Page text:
Pen pals for life

Patricia Kunz stood on a spot-lit stage, her voice choking as she read her own words. “Going through cancer, you get strength from anywhere you can. One day, when I felt a little down from chemo, I discovered your drawing and it made me feel stronger again.”

Kunz read from a letter she had written to Jessica Assaf, the teenage girl standing next to her on stage.

It was one of many dramatic moments during a staged reading at the Osher Marin JCC’s Hoytt Theater late last month, which featured 17 adults with life-threatening conditions and 35 teens who corresponded with them.

The San Rafael event was organized by the Firefly Project, a program launched by Cindy Perlis in 1992 that matches teens with seriously ill adults through the old-fashioned medium of letter writing.

As director of UCSF Mount Zion Medical Center’s Art for Recovery program, Perlis routinely finds ways to help patients through expressive means. With the Firefly Project, she has brought together hundreds of adult patients with students from five Bay Area schools — including Brandeis Hillel Jewish Day School in San Rafael — in a monthly exchange of letters.

Fifty of those patients have since died. But the letters, and the impact they’ve had on the teens, live on. And with the staged reading, participants had a chance to share their experiences with the community.

“For patients, it’s an opportunity to tell their stories,” says Perlis. “It helps them relive what it was like to be a teen, with all the angst and joy, and it also brings up a lot of emotion, which is a good thing. People can feel safe enough to say, ‘Life stinks,’ and have it be heard.”

Julia Feldman of Petaluma was diagnosed with breast cancer six years ago. For the last four, she’s been a Firefly stalwart.

“You become kind of like best friends,” she says of the pen pal experience. “A lot ask questions they never had anyone to ask before. The kids could ask me anything.”

Although the program is nondenominational, Feldman often found herself paired up with Jewish teens, which pleased her.

“It feels like the typical extended Jewish family,” she adds. “The kids have been very deep, very interested in the world, and that to me is very Jewish.”

For the teens, notes Perlis, the project has helped them learn what life is like for someone who is ill and to get close to an adult other than Mom or Dad. Many pen pals maintain their relationships after the program wraps.

From the beginning of the Firefly Project, many of the teens have been students at Brandeis Hillel. In fact, participation is mandatory for eighth-graders there.

But no one had to twist their arms.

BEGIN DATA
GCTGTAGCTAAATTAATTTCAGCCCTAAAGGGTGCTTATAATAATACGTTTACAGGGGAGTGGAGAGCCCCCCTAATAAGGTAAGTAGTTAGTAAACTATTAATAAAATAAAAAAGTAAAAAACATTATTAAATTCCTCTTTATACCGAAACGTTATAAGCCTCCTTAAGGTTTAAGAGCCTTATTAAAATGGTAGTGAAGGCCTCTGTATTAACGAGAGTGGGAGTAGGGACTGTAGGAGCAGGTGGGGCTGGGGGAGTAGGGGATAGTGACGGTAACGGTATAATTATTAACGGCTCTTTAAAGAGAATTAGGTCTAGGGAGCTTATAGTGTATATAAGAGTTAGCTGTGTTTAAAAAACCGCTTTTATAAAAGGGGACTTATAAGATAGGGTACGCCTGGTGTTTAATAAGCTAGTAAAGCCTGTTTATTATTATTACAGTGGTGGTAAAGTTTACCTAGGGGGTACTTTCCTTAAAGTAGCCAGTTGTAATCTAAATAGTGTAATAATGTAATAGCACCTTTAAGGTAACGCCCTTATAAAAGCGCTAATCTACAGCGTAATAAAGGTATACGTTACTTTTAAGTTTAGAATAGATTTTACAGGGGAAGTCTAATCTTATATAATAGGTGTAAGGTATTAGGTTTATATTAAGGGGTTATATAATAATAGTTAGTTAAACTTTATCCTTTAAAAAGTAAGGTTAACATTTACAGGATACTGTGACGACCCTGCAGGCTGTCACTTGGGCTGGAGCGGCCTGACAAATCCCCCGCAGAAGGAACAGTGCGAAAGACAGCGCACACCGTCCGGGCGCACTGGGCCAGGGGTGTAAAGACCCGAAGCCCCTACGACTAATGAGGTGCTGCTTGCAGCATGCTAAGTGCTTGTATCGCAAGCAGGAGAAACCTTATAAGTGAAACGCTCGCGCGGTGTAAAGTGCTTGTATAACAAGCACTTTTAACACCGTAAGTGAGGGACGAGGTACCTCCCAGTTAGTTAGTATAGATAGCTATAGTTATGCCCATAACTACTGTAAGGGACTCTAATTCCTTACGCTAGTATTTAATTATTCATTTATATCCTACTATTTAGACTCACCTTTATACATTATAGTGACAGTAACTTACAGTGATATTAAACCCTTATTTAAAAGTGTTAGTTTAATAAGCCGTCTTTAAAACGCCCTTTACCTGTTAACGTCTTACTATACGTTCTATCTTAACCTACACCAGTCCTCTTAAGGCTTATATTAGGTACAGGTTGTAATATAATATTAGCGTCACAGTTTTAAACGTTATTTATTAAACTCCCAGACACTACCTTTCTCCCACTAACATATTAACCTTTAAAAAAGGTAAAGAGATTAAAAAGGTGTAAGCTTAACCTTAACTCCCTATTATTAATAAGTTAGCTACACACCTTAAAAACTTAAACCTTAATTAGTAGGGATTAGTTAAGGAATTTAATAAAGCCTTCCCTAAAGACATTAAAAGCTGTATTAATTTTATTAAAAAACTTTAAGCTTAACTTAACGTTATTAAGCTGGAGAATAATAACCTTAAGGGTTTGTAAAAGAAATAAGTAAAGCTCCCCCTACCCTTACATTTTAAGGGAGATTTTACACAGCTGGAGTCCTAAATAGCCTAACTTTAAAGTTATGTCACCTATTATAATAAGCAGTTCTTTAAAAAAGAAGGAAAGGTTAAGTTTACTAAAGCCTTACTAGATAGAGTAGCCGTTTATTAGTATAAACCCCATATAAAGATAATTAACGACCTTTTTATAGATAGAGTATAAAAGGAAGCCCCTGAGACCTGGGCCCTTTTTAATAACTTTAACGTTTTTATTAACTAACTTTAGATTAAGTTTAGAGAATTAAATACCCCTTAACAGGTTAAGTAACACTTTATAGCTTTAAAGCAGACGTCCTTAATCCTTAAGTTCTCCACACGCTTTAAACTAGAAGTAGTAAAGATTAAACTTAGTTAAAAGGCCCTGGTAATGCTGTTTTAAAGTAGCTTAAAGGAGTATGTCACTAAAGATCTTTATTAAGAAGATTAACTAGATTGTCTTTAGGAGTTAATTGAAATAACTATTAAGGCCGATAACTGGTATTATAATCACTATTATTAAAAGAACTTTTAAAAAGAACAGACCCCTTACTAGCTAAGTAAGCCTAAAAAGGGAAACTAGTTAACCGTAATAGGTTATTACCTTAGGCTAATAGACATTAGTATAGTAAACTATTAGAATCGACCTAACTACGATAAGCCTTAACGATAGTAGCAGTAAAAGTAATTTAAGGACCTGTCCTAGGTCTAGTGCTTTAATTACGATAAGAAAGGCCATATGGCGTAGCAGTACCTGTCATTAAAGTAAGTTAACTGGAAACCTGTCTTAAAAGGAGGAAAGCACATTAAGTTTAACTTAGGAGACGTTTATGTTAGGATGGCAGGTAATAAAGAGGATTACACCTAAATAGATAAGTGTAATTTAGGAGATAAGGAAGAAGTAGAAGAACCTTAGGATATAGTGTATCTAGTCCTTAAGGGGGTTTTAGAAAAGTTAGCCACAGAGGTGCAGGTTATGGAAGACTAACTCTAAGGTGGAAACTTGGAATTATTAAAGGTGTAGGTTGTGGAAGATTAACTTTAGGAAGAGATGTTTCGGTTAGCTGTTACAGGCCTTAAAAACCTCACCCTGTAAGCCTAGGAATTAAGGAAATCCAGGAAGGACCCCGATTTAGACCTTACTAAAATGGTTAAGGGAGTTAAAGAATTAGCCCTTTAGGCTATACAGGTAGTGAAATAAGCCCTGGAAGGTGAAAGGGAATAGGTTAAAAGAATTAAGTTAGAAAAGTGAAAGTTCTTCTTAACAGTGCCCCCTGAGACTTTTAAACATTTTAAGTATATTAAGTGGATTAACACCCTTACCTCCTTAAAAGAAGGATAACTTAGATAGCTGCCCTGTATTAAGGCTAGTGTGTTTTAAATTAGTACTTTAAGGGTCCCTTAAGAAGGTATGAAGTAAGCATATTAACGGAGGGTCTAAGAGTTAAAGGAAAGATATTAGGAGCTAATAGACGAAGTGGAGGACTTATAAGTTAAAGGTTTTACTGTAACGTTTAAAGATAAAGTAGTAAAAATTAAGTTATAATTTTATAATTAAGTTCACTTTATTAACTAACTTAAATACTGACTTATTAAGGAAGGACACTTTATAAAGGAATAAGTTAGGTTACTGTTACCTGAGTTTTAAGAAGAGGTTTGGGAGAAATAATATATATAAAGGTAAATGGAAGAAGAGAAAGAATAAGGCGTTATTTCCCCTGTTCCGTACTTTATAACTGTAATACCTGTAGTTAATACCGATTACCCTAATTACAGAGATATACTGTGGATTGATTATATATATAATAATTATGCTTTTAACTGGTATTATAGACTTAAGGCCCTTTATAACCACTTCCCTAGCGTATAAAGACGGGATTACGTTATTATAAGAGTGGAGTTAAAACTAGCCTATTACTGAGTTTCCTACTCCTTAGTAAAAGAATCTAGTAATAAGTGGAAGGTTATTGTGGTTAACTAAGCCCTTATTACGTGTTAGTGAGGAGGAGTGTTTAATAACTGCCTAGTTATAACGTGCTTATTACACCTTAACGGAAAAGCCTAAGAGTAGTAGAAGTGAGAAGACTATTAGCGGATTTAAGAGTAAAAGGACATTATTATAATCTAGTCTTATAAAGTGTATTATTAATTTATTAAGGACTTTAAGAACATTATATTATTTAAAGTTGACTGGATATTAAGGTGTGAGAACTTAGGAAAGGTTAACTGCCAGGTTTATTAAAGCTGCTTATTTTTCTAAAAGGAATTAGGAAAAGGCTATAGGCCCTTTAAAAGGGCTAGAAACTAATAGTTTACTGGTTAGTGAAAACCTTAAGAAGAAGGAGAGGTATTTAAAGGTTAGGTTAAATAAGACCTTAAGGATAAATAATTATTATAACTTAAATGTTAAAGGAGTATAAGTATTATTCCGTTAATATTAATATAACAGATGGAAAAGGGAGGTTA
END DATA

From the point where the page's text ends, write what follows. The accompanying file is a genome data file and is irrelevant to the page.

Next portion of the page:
“They’re amazing,” says Perlis of the young letter writers. “They come forward with their very best.”

Davey Feder, 14, a former Brandeis Hillel student and now a freshman at Marin Academy, has been involved with the Firefly Project for two years.

“After the very first letter I felt we became friends,” he says of his latest correspondent, brain cancer patient Laure Oliver. “She has an interesting theory about life after death: that we’re basically energy, and energy can’t be destroyed, so when we die that can’t be the end. It’s reassuring.”

Feder appeared alongside Oliver on stage for the reading. Though they had been writing to each other since the early fall, the two met for the first time only a few days before at the annual Firefly healing service.

“At end of school year, they meet for the first time,” says Perlis. “The students tell the patients what they wish for them, and patients in turn tell students what it has meant to have a relationship.”

For the third year in a row, Perlis brought in playwright Denize Springer to collect the letters and give them some dramatic shape for the reading. “I’ve never had a more rewarding experience,” Springer says. “Each year the material is more moving and of such substance that it blows away anything any writer could come up with on their own.”

No kidding. One student confessed in a letter that her greatest challenges in school are “grammar and sadness.”

Wrote one woman recovering from ovarian cancer, “I have not officially faced my own mortality, but I can sometimes see it out of the corner of my eye.”

For Firefly project coordinator Perlis, the staged reading is more than the culmination of a program. It’s a reaffirmation of life.

“I think the stories are so incredibly important,” she says. “As I read these letters, I feel I have a responsibility to share them with the community. I believe everyone can learn about compassion from these letters and how to take it one step further.”

Dan Pine

Dan Pine is a contributing editor at J. He was a longtime staff writer at J. and retired as news editor in 2020.